Those who know me well can probably tell you how much I am into the whole sleeping process and what it does to our minds. We're forced to face our fears with nightmares, try to make sense of our dreams, and a select few even have to endure the terrifying reality that is sleep paralysis. I find it all very fascinating though. It's neat to think about some of the more bizarre stuff that makes us tick. So movies about this stuff are something I'm drawn to, i.e. 'Nightmare on Elm Street', 'Inception', 'Waking Life', etc.
You'd think this would be another movie to add to my list, but it's more of a cool concept with a badly written execution. It all starts when an EMP goes off because of... reasons, and everything electronic goes dead. A family of three, Jill (Gina Rodriguez) and her two kids, Noah (Lucius Hoyos) and Matilda (Ariana Greenblatt) are affected by this with a car accident that throws their car into a lake. As Jill and Noah manage to swim for it while Matilda drowns, but a local manages to revive her. As a result of this EMP, the world is forced awake, and no one can seem to sleep except for two people - a random, unseen woman, who is being kept at a special facility, and Matilda.
From there, it basically becomes a 'Last of Us' situation, where Matilda's immunity to the situation could be the key. Being such a 'Last of Us' fan, of course, this kind of irked me. But I did appreciate that the "monster" (so to speak) was different. The idea of not being able to sleep forever does have me curious as to what could really happen to the body. This is a film that seems to take it to an extreme for dramatic purposes, but to be perfectly fair, it also suggests that the side effects of sleep deprivation are sped up. I don't fully know how much of what the film suggests happens is true, or if it is, how long it's supposed to take for things like organ failure.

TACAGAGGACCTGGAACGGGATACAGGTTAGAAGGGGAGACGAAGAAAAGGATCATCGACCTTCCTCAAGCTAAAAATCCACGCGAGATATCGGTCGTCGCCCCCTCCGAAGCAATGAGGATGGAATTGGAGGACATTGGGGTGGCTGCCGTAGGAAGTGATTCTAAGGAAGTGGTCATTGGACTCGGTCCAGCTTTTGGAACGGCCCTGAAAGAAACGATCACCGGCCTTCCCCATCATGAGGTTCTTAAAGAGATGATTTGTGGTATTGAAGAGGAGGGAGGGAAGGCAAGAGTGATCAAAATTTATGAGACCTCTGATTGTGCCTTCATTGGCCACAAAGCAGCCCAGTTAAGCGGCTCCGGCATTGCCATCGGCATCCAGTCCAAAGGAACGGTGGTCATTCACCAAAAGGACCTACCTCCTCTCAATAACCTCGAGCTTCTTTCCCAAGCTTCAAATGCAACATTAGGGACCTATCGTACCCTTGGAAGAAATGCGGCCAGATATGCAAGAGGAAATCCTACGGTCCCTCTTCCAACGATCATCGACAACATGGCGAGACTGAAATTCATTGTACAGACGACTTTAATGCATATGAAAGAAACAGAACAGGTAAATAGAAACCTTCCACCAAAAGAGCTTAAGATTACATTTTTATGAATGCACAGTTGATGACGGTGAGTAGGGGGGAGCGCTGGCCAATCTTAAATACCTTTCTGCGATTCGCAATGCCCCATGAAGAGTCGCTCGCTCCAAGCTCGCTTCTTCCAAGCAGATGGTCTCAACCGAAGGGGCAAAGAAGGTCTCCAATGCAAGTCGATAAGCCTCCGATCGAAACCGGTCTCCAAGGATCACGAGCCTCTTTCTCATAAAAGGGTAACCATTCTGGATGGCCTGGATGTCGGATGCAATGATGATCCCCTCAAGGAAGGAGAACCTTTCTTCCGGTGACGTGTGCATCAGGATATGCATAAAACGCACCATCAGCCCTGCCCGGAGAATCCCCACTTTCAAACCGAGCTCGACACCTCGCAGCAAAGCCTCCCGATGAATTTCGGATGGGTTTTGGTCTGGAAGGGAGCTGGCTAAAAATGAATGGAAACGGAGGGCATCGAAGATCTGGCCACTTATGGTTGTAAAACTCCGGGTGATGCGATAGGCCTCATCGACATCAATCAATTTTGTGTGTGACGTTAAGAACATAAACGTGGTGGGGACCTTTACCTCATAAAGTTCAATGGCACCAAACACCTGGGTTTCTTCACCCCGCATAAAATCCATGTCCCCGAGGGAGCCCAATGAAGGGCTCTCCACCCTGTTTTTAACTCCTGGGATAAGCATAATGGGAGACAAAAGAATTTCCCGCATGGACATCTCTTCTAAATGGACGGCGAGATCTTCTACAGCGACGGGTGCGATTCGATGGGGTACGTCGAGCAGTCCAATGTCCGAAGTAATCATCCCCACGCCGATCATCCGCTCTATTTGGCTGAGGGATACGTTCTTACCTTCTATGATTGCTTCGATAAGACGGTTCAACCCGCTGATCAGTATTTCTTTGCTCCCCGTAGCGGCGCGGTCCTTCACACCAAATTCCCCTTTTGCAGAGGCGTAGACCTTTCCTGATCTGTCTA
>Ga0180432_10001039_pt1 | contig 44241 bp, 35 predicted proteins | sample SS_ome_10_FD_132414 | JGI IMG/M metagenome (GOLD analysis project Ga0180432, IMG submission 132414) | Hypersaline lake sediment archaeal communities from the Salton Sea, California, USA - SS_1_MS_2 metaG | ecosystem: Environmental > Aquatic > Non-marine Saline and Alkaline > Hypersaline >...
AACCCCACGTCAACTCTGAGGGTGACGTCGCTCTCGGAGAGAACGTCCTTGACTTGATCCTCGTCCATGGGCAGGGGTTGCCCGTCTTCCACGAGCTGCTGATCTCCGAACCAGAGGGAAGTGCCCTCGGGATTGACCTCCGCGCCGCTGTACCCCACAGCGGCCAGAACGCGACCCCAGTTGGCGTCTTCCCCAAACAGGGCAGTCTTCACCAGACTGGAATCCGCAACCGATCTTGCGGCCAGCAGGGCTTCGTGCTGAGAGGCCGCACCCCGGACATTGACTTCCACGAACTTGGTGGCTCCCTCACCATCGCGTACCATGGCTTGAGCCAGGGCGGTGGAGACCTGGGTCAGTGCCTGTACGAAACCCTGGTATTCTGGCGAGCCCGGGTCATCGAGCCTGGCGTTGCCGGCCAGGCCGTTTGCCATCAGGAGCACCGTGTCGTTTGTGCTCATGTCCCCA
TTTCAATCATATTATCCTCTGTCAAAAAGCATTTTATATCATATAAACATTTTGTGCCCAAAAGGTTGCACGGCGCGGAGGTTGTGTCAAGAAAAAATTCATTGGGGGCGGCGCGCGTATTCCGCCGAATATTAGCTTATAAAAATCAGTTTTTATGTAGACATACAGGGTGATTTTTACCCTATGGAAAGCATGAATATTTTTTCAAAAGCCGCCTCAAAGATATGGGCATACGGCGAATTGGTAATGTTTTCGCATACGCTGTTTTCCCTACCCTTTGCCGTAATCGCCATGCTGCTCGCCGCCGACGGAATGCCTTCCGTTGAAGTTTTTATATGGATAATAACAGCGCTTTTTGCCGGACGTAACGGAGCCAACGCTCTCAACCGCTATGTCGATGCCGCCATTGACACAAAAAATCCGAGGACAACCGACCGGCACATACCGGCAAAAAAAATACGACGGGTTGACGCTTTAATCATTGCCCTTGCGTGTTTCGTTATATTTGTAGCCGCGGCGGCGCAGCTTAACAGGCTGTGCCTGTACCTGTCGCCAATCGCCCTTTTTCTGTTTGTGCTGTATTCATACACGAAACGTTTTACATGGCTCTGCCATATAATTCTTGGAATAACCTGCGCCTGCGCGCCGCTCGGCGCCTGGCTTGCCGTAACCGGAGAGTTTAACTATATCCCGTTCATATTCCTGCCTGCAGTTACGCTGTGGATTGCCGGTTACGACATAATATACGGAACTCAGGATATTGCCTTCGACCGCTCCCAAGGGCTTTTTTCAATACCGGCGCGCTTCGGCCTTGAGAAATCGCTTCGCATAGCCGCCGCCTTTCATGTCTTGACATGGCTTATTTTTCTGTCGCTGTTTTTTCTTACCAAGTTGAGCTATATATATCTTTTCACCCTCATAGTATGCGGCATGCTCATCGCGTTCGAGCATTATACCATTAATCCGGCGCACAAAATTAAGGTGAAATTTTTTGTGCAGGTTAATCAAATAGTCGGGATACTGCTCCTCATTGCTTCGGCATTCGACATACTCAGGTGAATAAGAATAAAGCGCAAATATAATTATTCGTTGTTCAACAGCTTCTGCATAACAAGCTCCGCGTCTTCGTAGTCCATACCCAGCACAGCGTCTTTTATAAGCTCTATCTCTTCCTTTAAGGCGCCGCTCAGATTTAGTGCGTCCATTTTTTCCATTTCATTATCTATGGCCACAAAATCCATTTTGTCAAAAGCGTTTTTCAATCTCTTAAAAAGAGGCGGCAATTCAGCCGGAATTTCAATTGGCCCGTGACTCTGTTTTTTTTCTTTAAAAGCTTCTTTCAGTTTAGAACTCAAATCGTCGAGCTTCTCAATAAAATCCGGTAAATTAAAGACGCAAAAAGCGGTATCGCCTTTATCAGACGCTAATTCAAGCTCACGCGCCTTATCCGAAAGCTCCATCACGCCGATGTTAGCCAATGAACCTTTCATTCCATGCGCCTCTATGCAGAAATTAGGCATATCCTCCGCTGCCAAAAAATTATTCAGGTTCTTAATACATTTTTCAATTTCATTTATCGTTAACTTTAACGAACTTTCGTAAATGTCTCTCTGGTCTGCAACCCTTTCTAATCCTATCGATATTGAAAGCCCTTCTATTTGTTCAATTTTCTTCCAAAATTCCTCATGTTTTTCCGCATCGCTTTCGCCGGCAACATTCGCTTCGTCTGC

One thing I've always found fascinating is the record holder for staying awake. 17-year-old Randy Gardner pulled it off in the winter of '63/'64, doing it as an experiment. He was awake for 11 days, 25 minutes, and found that the deprivation had little effect aside from mood changes (aka "being cranky and needing a nap"). Apparently on the 10th day, he was still able to do things like beat his friend at pinball. On the other hand, he was seen as having not only crankiness, but trouble concentrating, paranoia short-term memory loss, and indeed, even hallucinations (as the film suggests). Ultimately though, after the 11 days, he was in pretty good health, other than odd changes in his natural sleep for a bit (which was probably to be expected).
Anyway, getting back to the film, my humble opinion is that it's Netlfix trying to make another 'Birdbox' while bringing in the general human concepts of 'The Last of Us'. In the end, I don't really get how I feel about it. As mentioned before, it's a cool concept with a poor execution. Parts of it felt extreme, parts of it annoyed me (nothing against the actor, but I did not like Noah at all) and parts of it just didn't make any sense by the end. Honestly, when the big reveal happens you have to wonder about the other people across the globe experiencing the same thing and just how "rare" Matilda actually is. Personally speaking, I'll stick to 'The Last of Us' for what is pretty much the same story - but it actually makes you care in the first 5 minutes.